The end of the month didn’t bring the upward bump that we typically see when shippers try to move goods before closing their books. Severe weather might have played a part, with storms and flooding across East Texas and many southern states.
For van rates, rising lanes continue to outnumber falling lanes on a week-to-week basis, but it’s been a slow, long-term trend. Trucks are still relatively easy to find in some parts of the country, which has put a speed limiter on rising rates.
Spot market volumes were down during the first week of April. That's normal, since it comes right after the end of Q1, when shippers are rushing to move freight before closing their books. But we’ve also seen spot market rates strengthening in the past couple of weeks, and so far, that's carried through into April.
The end of Q1 led to a flurry of activity on the load board on Friday. That boosted rates in markets that had otherwise been pretty quiet this spring, but the national average van rate is only 1 cents higher than it was in February. Things may change soon, as March spot market volumes were much stronger than they were in March of 2016, when the average rate last year was 11 cents lower than it is now.
A blizzard has left much of the East Coast buried under snow. That'll no doubt effect freight movements, with trucks banned from some highways in the Northeast while Connecticut, Pennsylvania, and Virginia declare states of emergency. There was more activity on DAT load boards at the end of week last week, with shippers wanting to get shipments made before the storm left them stuck.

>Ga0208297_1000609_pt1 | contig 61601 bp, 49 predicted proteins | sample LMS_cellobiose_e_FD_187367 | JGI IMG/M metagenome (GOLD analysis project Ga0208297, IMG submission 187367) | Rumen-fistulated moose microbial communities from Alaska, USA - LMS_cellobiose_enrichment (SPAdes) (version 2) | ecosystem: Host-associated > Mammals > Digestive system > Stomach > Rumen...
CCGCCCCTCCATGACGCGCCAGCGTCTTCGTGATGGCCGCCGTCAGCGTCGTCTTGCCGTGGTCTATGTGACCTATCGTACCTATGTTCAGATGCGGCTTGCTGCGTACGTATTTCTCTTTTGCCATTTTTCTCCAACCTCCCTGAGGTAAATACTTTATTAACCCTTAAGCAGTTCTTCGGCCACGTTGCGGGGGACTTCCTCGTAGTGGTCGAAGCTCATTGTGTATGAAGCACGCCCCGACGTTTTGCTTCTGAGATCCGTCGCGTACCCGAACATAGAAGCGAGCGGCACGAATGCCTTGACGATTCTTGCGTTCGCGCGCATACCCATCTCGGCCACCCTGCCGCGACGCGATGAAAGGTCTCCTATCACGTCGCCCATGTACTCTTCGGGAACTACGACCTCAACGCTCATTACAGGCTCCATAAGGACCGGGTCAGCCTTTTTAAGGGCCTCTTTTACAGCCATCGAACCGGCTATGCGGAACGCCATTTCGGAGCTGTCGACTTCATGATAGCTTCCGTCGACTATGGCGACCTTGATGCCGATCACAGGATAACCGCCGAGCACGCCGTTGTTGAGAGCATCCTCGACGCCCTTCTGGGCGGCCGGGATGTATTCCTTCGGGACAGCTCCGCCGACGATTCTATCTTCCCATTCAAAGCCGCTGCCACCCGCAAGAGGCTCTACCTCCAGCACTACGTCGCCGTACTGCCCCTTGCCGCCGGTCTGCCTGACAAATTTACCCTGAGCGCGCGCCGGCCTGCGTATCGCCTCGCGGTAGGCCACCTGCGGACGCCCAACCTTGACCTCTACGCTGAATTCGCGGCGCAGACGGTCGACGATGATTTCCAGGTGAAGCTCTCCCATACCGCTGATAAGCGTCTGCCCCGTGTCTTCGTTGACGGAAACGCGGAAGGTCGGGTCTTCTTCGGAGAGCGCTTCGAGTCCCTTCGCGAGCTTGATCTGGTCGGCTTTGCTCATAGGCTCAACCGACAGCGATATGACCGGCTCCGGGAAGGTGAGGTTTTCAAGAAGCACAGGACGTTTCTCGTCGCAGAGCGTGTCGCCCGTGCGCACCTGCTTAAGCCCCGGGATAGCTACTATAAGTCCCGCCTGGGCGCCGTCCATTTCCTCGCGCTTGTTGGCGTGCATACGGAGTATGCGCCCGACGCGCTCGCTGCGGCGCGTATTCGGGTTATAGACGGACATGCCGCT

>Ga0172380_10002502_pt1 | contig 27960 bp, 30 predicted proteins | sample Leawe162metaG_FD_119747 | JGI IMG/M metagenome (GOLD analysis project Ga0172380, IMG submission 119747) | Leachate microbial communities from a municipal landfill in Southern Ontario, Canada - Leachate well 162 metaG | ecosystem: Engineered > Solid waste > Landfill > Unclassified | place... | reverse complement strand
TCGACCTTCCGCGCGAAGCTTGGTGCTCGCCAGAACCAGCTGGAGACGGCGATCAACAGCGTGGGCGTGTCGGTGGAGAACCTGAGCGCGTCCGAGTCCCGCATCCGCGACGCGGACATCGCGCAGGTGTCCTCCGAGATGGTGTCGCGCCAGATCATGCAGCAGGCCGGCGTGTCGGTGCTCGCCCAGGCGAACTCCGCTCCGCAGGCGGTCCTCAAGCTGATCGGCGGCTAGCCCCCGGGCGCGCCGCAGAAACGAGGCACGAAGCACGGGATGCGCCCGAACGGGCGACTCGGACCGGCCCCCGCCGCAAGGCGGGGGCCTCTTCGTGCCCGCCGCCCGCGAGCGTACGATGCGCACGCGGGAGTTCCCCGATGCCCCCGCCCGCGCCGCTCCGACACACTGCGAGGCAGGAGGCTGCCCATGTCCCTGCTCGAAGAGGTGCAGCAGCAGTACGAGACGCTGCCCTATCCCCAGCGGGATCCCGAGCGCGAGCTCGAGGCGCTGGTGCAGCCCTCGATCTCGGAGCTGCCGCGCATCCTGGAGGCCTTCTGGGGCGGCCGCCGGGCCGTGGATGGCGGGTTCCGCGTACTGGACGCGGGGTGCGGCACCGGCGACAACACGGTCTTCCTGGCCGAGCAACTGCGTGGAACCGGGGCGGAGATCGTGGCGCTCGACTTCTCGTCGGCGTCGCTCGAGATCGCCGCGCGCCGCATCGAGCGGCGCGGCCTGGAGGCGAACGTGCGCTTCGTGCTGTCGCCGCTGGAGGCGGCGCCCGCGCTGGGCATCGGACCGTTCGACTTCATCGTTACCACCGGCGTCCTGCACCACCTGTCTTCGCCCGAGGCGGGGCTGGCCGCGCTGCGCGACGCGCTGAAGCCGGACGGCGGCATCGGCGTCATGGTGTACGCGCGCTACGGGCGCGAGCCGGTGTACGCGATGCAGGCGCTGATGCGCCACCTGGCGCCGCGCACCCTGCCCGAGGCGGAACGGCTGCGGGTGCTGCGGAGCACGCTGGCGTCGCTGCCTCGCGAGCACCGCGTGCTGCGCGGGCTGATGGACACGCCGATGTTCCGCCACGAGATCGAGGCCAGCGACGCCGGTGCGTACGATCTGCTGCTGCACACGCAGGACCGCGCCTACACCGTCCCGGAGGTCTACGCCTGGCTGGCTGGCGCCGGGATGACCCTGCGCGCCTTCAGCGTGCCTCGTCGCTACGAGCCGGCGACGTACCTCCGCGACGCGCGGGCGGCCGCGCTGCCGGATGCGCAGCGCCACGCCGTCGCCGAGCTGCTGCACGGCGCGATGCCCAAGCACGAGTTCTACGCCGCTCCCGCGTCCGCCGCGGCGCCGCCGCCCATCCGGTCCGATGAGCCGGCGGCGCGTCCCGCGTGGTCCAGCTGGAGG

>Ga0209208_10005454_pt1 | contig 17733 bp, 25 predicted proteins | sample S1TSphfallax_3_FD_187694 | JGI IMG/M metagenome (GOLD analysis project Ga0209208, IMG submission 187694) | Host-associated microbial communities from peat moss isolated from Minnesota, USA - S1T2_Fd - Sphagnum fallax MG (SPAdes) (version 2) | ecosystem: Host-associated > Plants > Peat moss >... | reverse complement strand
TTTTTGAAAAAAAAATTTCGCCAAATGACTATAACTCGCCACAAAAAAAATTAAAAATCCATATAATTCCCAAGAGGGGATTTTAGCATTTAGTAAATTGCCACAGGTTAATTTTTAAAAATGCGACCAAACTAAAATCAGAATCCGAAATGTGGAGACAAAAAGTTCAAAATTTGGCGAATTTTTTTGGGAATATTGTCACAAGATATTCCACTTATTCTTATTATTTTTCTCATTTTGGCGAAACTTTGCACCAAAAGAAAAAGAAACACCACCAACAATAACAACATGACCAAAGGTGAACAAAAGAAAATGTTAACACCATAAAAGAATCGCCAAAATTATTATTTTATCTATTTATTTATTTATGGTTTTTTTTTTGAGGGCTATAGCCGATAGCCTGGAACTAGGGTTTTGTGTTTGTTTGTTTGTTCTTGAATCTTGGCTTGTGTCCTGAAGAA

Last week, we said that if spot market volumes kept climbing, then rates were going to go up finally. Well, load posts soared at the end of February and beginning of March, and rates finally responded. The national average for van rates was up 4 cents, and 56 of the top 100 van lanes paid better, versus the 30 that had declines. The rest stayed put.
Load posts were up a bit again last week, which is the second straight week of improving spot market volumes. Not bad for February. Van and reefer rates have still been on a steady decline since the December peak, but there are signs that van rates might be close to the bottom if they arent already there.
February is the slow season for freight, and it may feel like your business is at a crawl right now. Finding loads and positioning your trucks is harder when there's more competition for loads, so we're going to take a look at where your best bets would be for find van, reefer, and flatbed loads during the slow season.
Late January is typically a time for lower rates and less demand, but spot market volumes haven't fallen off sharply like they did around this same time a year ago. Still, prices have been in a slow and steady decline in many major van and reefer markets.
December was arguably the strongest month for freight in 2016. So even though we're now going through the typical seasonal slow-down for mid-January, rates are still higher than usual in some places for this time of year.